The reasons for this lack of scientific progress are many. First, in stark contrast to the tech sector which has actively encouraged cross-collaboration between disciplines, this mode of thinking is nearly non-existent within academia, where specialization is rewarded and pursued with religious zeal. This focus on specialization combined with an obsession on citation in scientific and academic journals as the pinnacle of success has created an unhelpful feedback loop. Those disciplines with more specialists and a greater number of students get more attention, so more is written and published on their subjects, and more students join those departments, while a breadth of potentially transformative scientific research in under researched areas continues unnoticed. Finally, the grant system is broken and short-sighted. It is predicated on the ability to compose a well-written application rather than on the outputs of the research and how they can be tied to commercial and practical objectives in the foreseeable future. If JJ Thompson had to foresee the commercial impact of the discovery of the electron in order to obtain a grant before commencing his seminal work, we’d still be lighting our homes with candles.
While the lack of cross-collaboration, focus on specialisation and a bureaucratic grant system has certainly hindered progress, a cultural and moral rot within our universities is just as significant. Harvard and Yale are under investigation by US Authorities for failing to report $6.5bn in foreign funding from China and Saudi Arabia. A WSJ report stated ‘officials accused schools of actively soliciting money from foreign governments, companies and nationals known to be hostile to the U.S. and … in search of opportunities to steal research’. The irony is delicious, given our higher institutions’ tendency to focus on correcting perceived social injustices through fruitless and divisive pursuits like ‘gender studies’. Berkeley for example, rejected 76% of qualified applications for teaching positions, based solely on how ‘convincing their plans to spread diversity were’. As Zhang Weiwei, Professor of International Relations at Fudan University, points out when discussing the differences between Chinese and Western civilizations, the Chinese ‘seek truth from facts’ whereas, in the West, it is more important to be politically correct than to accurately ‘grasp reality’. No wonder we’re being left behind.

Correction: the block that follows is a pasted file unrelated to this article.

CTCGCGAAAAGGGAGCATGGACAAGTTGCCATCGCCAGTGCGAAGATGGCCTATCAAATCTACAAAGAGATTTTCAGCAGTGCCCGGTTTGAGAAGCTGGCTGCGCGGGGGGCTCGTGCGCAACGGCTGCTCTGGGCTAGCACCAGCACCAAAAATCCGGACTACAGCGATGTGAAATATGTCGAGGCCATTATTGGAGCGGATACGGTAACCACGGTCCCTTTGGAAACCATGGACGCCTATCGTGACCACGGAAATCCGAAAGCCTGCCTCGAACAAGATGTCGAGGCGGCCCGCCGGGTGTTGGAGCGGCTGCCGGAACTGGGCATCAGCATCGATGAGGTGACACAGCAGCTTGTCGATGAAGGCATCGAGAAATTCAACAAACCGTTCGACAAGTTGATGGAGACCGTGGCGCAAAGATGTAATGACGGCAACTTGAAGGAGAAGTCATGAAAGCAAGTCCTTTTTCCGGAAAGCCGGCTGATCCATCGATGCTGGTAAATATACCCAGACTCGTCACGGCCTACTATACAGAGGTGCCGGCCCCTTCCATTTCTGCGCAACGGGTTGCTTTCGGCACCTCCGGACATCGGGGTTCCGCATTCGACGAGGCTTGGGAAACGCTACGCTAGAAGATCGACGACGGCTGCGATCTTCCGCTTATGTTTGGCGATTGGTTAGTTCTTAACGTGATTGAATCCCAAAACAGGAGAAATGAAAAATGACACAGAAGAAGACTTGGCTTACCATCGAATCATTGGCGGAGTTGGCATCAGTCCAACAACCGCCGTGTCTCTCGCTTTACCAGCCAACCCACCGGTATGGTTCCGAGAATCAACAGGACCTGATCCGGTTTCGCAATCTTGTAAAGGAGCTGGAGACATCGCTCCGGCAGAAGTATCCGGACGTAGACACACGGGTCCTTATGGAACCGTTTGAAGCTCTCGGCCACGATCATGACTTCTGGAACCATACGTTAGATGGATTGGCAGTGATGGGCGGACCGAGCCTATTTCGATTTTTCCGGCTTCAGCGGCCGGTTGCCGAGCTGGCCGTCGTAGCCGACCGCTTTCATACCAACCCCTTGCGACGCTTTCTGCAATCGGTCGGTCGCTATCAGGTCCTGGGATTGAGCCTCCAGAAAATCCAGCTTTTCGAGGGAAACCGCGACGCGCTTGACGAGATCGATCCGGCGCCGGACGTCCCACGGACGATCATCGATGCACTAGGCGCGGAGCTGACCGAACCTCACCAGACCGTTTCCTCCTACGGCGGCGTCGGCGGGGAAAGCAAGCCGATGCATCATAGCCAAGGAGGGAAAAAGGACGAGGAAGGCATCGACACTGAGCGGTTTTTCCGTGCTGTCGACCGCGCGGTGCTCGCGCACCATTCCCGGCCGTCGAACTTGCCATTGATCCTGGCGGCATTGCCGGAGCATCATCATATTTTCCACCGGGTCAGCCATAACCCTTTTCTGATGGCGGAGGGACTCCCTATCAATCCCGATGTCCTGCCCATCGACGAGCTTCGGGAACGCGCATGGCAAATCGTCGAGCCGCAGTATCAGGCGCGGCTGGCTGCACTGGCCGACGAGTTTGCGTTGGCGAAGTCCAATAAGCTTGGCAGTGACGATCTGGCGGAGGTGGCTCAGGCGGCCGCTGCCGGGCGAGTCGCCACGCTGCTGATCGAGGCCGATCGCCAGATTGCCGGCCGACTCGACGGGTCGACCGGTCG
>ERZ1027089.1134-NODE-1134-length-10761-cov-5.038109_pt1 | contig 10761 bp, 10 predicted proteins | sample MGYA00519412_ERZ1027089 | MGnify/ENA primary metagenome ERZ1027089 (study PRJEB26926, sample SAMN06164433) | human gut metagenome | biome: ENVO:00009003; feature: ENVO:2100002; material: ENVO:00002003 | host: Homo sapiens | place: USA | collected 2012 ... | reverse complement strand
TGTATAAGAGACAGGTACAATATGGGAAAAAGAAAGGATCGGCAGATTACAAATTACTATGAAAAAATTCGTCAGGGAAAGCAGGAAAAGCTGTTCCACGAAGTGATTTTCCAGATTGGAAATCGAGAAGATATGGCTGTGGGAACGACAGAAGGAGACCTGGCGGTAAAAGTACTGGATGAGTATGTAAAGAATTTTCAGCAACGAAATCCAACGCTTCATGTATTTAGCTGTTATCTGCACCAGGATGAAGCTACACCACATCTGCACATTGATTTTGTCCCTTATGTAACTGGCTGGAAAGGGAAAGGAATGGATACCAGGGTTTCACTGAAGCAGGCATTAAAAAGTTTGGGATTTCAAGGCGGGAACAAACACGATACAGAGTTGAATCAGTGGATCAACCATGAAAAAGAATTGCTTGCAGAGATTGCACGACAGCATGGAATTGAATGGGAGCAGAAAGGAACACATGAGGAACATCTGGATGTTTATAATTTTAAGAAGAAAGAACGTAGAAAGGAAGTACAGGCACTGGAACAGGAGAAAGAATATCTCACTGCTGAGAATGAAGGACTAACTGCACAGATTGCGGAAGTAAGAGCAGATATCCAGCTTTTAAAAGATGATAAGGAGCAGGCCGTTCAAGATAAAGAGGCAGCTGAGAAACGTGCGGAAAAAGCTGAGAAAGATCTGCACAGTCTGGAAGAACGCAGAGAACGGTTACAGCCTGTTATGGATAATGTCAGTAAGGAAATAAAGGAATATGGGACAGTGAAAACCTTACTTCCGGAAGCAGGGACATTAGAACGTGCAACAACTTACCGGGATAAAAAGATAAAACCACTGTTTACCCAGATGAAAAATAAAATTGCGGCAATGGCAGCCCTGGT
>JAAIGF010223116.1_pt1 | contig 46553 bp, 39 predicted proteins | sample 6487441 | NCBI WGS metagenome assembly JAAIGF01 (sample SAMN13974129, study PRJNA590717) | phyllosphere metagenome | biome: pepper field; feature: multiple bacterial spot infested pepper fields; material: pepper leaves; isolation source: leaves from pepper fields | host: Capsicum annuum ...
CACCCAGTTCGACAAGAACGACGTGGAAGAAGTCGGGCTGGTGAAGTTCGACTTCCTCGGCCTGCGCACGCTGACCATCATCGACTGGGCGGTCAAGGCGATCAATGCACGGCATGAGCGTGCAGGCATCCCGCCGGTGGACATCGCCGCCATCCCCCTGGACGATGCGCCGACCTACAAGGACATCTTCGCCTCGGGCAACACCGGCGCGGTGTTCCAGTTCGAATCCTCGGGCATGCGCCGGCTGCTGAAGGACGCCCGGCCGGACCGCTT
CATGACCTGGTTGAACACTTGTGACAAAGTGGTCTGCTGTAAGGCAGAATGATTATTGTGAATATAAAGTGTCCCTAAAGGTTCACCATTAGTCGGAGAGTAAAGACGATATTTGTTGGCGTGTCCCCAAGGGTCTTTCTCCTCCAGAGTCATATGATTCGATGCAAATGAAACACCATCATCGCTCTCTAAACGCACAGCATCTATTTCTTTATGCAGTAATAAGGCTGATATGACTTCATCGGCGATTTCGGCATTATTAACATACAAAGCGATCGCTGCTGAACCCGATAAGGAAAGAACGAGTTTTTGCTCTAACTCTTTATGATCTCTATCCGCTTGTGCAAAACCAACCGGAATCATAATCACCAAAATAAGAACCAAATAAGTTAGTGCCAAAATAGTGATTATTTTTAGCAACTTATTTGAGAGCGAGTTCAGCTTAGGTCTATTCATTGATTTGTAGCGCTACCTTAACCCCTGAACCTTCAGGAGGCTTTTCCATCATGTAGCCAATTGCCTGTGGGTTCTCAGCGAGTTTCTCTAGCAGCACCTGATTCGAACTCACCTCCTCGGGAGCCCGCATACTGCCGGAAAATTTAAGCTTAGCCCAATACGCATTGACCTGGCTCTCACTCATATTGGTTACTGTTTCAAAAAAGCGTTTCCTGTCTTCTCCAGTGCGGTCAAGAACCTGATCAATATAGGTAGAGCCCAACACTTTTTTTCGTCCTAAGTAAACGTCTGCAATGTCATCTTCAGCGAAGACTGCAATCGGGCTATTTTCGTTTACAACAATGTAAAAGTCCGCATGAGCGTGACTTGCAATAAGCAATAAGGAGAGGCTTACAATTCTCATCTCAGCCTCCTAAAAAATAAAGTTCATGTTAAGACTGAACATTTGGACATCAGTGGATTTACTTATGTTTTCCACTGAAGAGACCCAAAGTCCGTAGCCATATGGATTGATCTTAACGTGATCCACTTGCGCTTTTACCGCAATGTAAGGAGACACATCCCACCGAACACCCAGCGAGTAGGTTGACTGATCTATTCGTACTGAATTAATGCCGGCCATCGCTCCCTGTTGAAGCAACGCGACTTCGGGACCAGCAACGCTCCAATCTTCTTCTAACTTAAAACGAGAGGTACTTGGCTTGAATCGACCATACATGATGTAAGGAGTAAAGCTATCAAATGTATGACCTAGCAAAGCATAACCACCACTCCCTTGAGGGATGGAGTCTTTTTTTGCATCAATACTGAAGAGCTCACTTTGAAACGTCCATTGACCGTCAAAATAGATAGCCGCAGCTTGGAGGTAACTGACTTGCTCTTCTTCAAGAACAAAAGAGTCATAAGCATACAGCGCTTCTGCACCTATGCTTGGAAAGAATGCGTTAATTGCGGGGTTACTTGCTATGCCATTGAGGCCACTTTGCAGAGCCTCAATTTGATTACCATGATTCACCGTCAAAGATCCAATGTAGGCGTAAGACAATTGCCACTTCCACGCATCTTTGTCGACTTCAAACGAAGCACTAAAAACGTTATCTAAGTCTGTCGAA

As Venture Capitalists, we are overtly concerned with the rate of innovation. And not only out of self-interest, we fundamentally believe that a healthy society is a dynamic one that is constantly bringing new ideas to market. Without scientific breakthroughs or indeed students that have been trained in skills that employers will find valuable, startups will not have the fuel to continue to disrupt the status quo and bring the benefits so many of us enjoy. Society needs to ask, what role do our universities have to play in a modern society? Or, do we need new institutions fit and capable of educating the young and driving forward scientific achievement? If nothing else, look at the costs. A significant driver of price inflation in the economy is education and coupled with healthcare, will eat the economy if they are not checked. Given the lack of return, this cost burden is unjustifiable.
A reckoning for our bloated and under-performing universities is long overdue and unfortunately it will be Covid-19 and not critical self-reflection that will deliver it.